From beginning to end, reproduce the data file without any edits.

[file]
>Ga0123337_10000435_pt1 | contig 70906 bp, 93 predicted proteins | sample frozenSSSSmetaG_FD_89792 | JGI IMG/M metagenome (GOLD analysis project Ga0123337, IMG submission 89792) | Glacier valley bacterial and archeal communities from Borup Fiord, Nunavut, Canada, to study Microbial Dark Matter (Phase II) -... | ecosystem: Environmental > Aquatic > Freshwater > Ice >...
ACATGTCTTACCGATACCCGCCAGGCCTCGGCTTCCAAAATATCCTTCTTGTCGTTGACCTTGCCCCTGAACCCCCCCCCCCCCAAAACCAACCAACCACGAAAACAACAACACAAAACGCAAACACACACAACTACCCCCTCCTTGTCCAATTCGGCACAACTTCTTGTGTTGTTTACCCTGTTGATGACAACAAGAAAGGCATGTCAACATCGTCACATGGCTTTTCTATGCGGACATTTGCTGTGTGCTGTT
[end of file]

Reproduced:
>Ga0123337_10000435_pt1 | contig 70906 bp, 93 predicted proteins | sample frozenSSSSmetaG_FD_89792 | JGI IMG/M metagenome (GOLD analysis project Ga0123337, IMG submission 89792) | Glacier valley bacterial and archeal communities from Borup Fiord, Nunavut, Canada, to study Microbial Dark Matter (Phase II) -... | ecosystem: Environmental > Aquatic > Freshwater > Ice >...
ACATGTCTTACCGATACCCGCCAGGCCTCGGCTTCCAAAATATCCTTCTTGTCGTTGACCTTGCCCCTGAACCCCCCCCCCCCCAAAACCAACCAACCACGAAAACAACAACACAAAACGCAAACACACACAACTACCCCCTCCTTGTCCAATTCGGCACAACTTCTTGTGTTGTTTACCCTGTTGATGACAACAAGAAAGGCATGTCAACATCGTCACATGGCTTTTCTATGCGGACATTTGCTGTGTGCTGTT